The Devil’s Claw (Harpagophytum procumbens (Burch.) DC, ex Meisn., 1840) is a perennial herbaceous species belonging to the Pedaliacee family.
From the systematic point of view it belongs to the Eukaryota Domain, Kingdom Plantae, Spermatophyta Superdivision, Magnoliophyta Division, Magnoliopsida Class, Order Scrophulariales, Pedaliaceae Family and then to the Genus Harpagophytum and to the H. procumbens species.
The term Harpagophytum comes from the Latin, from the Latin harpăgo, harpagonis, that is, harpoon, aripionare and from the Greek phyton, that is plant. the specific epithet procumbens derives from procumbo to lie down, fall to the ground: it crawls on the ground, with reference to the shape of the plant. Finally, the name Devil’s Claw, used as usual, derives from the shape of its hard and thorny fruit that can attach itself to the belly of the animals that inadvertently graze them, causing them to have substantial wounds.
Geographic Distribution and Habitat –
The Devil’s Claw is an original species present in southern Africa, in the areas of savannah and the Kalahari desert. It is frequently found in the South African plateau of the Transvaal.
Harpagophytum procumbens is an herbaceous species characterized by red-violet flowers. It has secondary roots, storage organs with a diameter of 6-20 cm, which can reach a weight of 600 grams. The fruits have hooks (hence the name of the plant) to which animals and rodents can get entangled and die of hunger.
The devil’s claw is a medicinal plant that is easy to grow. In our climate, it must be protected from night frosts. The plant does not need watering that should be granted only in summer and only in particularly dry periods. It prefers sandy and well-drained soils. It develops very quickly and cultivation can begin with sowing in the spring period. For the cultivation technique, the following sheet can be consulted.
Uses and Traditions –
Devil’s claw is widely used in traditional African medicine. Its medicinal properties seem to have been discovered by the various populations of southern Africa who used it to treat digestive problems, rheumatic forms, arthritis and to reduce fever.
Its effects have been known to Africans for centuries; its roots were used by Bushmen, Hottentots and Bantu to treat wounds and soothe joint pains. They were also attributed digestive and therapeutic properties for gastrointestinal problems. In Europe these qualities began to be studied only in the early twentieth century; it was first used as a bitter tonic in cases of indigestion and only afterwards its anti-inflammatory and analgesic properties were confirmed.
The anti-rheumatic and anti-inflammatory efficacy of Harpagosides (which are the active ingredients contained in the root) can be compared to that of synthetic anti-inflammatories. It is coadjuvant for: rheumatoid arthritis, inflammatory rheumatism, tendinitis, bruises, back pain, sciatica, and the like. Very effective against torticollis and other muscular inflammations.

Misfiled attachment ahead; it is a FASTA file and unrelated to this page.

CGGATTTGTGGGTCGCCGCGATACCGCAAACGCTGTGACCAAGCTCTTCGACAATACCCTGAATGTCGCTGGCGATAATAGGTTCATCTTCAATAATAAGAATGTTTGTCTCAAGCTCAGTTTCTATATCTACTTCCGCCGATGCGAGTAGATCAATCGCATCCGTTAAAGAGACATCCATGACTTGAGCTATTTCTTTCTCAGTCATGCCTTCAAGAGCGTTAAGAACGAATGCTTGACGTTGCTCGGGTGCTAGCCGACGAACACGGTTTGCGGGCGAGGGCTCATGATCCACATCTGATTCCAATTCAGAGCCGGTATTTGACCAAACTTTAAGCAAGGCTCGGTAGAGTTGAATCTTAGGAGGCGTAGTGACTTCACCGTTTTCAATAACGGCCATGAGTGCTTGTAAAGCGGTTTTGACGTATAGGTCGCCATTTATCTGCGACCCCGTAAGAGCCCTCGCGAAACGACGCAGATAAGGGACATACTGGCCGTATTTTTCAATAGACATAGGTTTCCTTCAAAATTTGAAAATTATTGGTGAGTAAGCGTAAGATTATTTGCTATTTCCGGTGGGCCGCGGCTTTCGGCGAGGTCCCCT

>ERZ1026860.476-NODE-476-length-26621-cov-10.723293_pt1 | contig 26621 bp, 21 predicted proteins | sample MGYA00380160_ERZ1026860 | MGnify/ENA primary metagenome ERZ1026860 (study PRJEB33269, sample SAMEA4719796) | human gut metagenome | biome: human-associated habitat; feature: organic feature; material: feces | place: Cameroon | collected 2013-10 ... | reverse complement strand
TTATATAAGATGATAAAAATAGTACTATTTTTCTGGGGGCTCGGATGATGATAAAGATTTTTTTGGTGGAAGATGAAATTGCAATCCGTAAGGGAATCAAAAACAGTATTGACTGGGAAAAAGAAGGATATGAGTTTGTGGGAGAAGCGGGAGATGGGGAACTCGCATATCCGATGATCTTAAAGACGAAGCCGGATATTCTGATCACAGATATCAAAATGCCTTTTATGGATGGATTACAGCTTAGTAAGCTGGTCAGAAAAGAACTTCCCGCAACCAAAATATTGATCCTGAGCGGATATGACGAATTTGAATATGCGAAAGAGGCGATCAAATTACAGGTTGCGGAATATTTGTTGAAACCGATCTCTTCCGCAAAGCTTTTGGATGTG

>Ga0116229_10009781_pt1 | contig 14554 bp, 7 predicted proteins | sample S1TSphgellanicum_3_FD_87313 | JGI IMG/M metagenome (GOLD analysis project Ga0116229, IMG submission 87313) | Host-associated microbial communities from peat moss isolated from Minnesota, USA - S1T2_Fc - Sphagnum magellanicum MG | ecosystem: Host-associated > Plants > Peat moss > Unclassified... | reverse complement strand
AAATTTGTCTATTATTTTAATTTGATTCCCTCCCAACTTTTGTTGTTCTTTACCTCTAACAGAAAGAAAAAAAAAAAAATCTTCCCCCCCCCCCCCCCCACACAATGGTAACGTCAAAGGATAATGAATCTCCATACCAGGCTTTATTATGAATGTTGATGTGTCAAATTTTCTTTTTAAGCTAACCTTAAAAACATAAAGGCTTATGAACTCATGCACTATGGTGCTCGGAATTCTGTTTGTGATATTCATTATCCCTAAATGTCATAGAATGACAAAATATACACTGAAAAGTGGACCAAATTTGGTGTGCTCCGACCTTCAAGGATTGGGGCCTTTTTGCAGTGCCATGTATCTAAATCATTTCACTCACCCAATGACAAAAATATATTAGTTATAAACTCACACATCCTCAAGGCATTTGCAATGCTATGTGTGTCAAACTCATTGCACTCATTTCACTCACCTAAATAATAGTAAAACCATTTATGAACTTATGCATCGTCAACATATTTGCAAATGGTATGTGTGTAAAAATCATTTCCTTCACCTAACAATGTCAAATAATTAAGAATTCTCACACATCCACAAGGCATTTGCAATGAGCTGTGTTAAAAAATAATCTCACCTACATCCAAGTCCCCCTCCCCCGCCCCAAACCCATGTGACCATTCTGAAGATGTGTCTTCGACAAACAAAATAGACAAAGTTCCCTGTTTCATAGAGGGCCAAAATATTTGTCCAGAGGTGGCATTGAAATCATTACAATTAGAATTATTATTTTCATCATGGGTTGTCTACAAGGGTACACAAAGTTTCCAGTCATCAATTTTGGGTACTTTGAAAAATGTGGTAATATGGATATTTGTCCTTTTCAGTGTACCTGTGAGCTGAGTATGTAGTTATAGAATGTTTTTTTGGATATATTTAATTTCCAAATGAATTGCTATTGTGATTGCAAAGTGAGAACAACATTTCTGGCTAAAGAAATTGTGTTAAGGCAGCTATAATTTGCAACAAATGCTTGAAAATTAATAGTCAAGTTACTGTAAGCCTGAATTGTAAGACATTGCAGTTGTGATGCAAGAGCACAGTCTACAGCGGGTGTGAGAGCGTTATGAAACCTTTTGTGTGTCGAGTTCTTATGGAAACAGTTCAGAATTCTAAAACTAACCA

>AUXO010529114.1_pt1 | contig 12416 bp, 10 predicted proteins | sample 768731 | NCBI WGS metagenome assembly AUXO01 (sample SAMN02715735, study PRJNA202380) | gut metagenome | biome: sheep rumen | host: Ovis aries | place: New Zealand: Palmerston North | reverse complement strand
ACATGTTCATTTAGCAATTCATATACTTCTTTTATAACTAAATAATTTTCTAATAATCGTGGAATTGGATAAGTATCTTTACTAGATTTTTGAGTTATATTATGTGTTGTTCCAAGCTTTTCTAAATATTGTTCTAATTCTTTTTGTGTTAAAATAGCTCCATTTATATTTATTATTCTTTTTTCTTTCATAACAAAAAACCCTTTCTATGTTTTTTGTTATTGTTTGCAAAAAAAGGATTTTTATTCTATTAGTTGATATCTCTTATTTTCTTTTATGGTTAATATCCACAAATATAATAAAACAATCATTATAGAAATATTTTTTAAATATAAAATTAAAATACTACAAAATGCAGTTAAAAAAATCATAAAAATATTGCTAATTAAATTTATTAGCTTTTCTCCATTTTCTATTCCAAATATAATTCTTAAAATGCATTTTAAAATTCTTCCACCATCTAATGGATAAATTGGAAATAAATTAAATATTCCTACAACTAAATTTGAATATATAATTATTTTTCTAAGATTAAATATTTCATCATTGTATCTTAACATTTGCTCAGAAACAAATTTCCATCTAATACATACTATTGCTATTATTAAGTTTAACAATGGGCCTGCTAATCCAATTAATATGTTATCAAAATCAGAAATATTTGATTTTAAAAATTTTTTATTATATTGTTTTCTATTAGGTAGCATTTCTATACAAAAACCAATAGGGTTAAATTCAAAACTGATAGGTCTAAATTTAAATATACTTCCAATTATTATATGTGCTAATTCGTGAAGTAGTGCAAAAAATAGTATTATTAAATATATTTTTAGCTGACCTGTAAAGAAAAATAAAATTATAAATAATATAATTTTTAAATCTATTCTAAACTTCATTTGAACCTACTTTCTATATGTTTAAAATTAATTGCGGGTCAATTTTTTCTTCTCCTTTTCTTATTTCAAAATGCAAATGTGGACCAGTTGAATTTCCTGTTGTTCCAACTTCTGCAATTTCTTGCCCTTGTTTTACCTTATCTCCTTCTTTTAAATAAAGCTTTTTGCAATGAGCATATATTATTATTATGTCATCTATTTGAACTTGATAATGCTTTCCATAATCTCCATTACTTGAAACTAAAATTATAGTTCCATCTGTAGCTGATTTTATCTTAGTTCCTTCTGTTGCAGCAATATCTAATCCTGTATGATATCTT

The root of the devil’s claw, of which the dry extract is used, also favors the elimination of uric acid and in this way is effective in the treatment of gout, especially if associated with preparations of ash, which have an anti-inflammatory component.
The devil’s claw is an anti-inflammatory that would help reduce swelling and pain. Its intake, in ointment or tablets, is for example proposed against atherosclerosis, arthritis, gout, muscle pain, back pain, tendonitis, chest pain, gastrointestinal discomfort, gastroesophageal reflux, fever and migraines. It has also been used in cases of difficulty during delivery, menstrual problems, allergic reactions, loss of appetite and kidney or bladder problems. However, it does not appear that Efsa (the European Food Safety Authority) has approved any claim that justifies the proposed uses.
In the use of its products, however, it is necessary to act behind medical consultation as the devil’s claw could reduce the rate of metabolization of certain drugs by the liver (in particular active ingredients that are modified by cytochrome P450 2C9, cytochrome P450 2C19 and cytochrome P450 3A4) increasing the effect or side effects. It could also increase the effect of anticoagulants (thus increasing the risk of bruising and bleeding) and that of antidiabetics (increasing the risk of hypoglycaemia) and reducing the effectiveness of some drugs used to reduce gastric acidity.
Its oral intake is considered safe if the recommended dosages are not exceeded, at least in case it is carried out for no more than one year. However, in about 8% of cases, devil’s claw treatment was associated with an unpleasant adverse effect: diarrhea. In addition, your intake may trigger nausea, vomiting, abdominal pain, headaches, tinnitus, menstrual problems and changes in blood pressure. Moreover, Harpagosides can be contraindicated in case of peptic ulcer, gallstones and cardiovascular problems. On the other hand, there is insufficient information on its safety during pregnancy and lactation.
Preparation Mode –
The effectiveness of the devil’s claw is at daily doses of aqueous extract containing 50-100 mg of Harpagosides, for at least four weeks.
The decoction prepared with these plants should be consumed two to four times a day, but only after medical consultation.
– Acta Plantarum – Flora of the Italian Regions.
– Wikipedia, the free encyclopedia.
– Treben M., 2000. Health from the Pharmacy of the Lord, Advice and experience with medicinal herbs, Ennsthaler Publisher
– Pignatti S., 1982. Flora of Italy, Edagricole, Bologna.
– Conti F., Abbate G., Alessandrini A., Blasi C. (edited by), 2005. An annotated checklist of the Italian vascular flora, Palombi Editore.
Attention: Pharmaceutical applications and alimurgical uses are indicated for informational purposes only, they do not in any way represent a medical prescription; there is therefore no liability for their use for curative, aesthetic or food purposes.